Book bans have been making national headlines across the United States for a few years now, from “The Diary of a Young Girl” to “Maus” and “The Kite Runner.”
Carew Papritz, an educational thought leader and award-winning author of “The Legacy Letters,” spoke to Washington FAMILY to share his perspective on the recent book bans, including his unique take on what the outcomes of such bans might lead to—the unintentional positive of motivating kids to read books on difficult topics.
Are book bans harmful? What do you think of when you hear about book bans?
It’s interesting because my initial thought to the book ban was probably like a lot of people who love books. It’s that it is horrific and very serious. Then, what I try to do is turn things on their heads. My job is to inspire with positivity. So, I thought, you know, what’s the one thing that would inspire any kid to read a book? Well, tell him he can’t read it, right? Talk about the greatest marketing scheme to get kids to read books. Seriously, you don’t think they can find that information on the internet? They’re going to search it out. Trust your kids and trust their curiosity. Communicate with them.
Why do you think book bans have picked up steam in recent years?
I think the fear is change. What’s the thing that people fear the most? What’s the boogeyman for these groups? It’s change. The [world’s] just changing very fast, and so they think, “That’s the best way to contain that; it’s to either lock it away or to rewrite the narrative on it.”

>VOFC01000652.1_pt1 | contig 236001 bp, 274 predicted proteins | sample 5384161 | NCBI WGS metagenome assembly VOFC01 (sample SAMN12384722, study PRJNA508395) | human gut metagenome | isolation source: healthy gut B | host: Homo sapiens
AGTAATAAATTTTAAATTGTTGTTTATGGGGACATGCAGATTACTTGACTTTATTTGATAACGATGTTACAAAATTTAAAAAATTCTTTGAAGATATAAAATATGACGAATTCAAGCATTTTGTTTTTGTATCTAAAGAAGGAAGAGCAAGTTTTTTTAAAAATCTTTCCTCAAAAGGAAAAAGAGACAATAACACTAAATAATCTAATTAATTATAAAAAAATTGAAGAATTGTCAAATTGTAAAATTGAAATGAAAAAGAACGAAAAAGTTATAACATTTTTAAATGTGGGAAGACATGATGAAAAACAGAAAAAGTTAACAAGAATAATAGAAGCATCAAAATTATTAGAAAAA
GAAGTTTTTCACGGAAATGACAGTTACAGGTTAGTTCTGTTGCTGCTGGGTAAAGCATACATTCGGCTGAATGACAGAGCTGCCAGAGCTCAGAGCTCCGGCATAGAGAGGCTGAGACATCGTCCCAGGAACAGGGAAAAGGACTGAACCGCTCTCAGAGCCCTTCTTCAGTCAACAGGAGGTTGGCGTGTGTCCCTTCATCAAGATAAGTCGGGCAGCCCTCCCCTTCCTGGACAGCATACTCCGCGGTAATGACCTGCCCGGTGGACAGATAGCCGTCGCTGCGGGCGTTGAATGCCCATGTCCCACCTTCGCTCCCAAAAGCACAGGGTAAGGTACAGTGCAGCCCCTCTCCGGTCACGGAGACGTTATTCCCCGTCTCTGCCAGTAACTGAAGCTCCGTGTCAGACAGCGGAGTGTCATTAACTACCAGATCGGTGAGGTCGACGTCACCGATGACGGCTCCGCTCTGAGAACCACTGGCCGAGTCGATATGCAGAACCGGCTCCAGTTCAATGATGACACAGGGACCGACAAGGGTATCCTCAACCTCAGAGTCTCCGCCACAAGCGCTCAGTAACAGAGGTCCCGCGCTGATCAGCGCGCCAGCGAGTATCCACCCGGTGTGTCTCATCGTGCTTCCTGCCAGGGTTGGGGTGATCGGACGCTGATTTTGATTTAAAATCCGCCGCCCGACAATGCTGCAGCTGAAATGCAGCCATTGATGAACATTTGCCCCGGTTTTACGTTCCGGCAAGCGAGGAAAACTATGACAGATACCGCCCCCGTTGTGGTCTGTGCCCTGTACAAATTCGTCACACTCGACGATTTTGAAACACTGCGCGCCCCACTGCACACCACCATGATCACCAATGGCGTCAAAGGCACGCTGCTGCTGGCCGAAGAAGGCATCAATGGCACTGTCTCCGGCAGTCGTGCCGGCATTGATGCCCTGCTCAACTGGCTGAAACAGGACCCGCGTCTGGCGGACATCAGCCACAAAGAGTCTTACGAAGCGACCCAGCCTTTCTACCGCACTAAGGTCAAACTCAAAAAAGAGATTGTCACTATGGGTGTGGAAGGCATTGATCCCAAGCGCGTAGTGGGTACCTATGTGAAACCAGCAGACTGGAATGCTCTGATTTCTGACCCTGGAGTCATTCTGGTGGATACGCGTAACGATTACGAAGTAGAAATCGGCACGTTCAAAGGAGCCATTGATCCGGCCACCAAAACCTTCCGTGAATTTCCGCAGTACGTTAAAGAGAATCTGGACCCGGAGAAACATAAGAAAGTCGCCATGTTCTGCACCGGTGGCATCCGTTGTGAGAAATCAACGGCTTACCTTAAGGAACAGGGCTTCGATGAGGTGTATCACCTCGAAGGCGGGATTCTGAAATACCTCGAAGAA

As a parent, if you want to be involved in getting your kids the power to decide and to explore and be curious as opposed to locking it away, the more you’re scared of that change, the more it’s going to come back to bite you.
If a parent does have an issue with a book, either included in a curriculum or available in a school library, what could a parent do instead of advocating for that book to be banned?
It’s about communication. First and foremost, read the book. Don’t be scared by it. Be informed and start there. If there are things that shock or dismay and you don’t think it’s appropriate, then say “Look, I don’t want you to learn this, and it’s my prerogative as a parent.”
But it’s not your prerogative as a parent to parent all of us. Not wanting your kid to learn this stuff is your choice, but have a talk with your kid about it. Teach them how to learn, how to be curious. Teach them how to discern right from wrong. Your kids can find out this information any which way they want, so teach them to think about it.
Why are you so passionate about inspiring kids to read?
I think, as an author, if you don’t love reading books, you shouldn’t be an author. As a kid, I went to a two-room schoolhouse. It’s still there. It’s a little bit bigger now, but during the summer, we had to drive 50 miles to a log cabin library, and I would grab every Hardy Boy book I could, and that was my food, my intellectual food for the week. I just think if you fall in love with reading [at] an early age, it’s a gift that just keeps on giving your entire life.
Learn more about Papritz and “The Legacy Letters” at thelegacyletters.com. T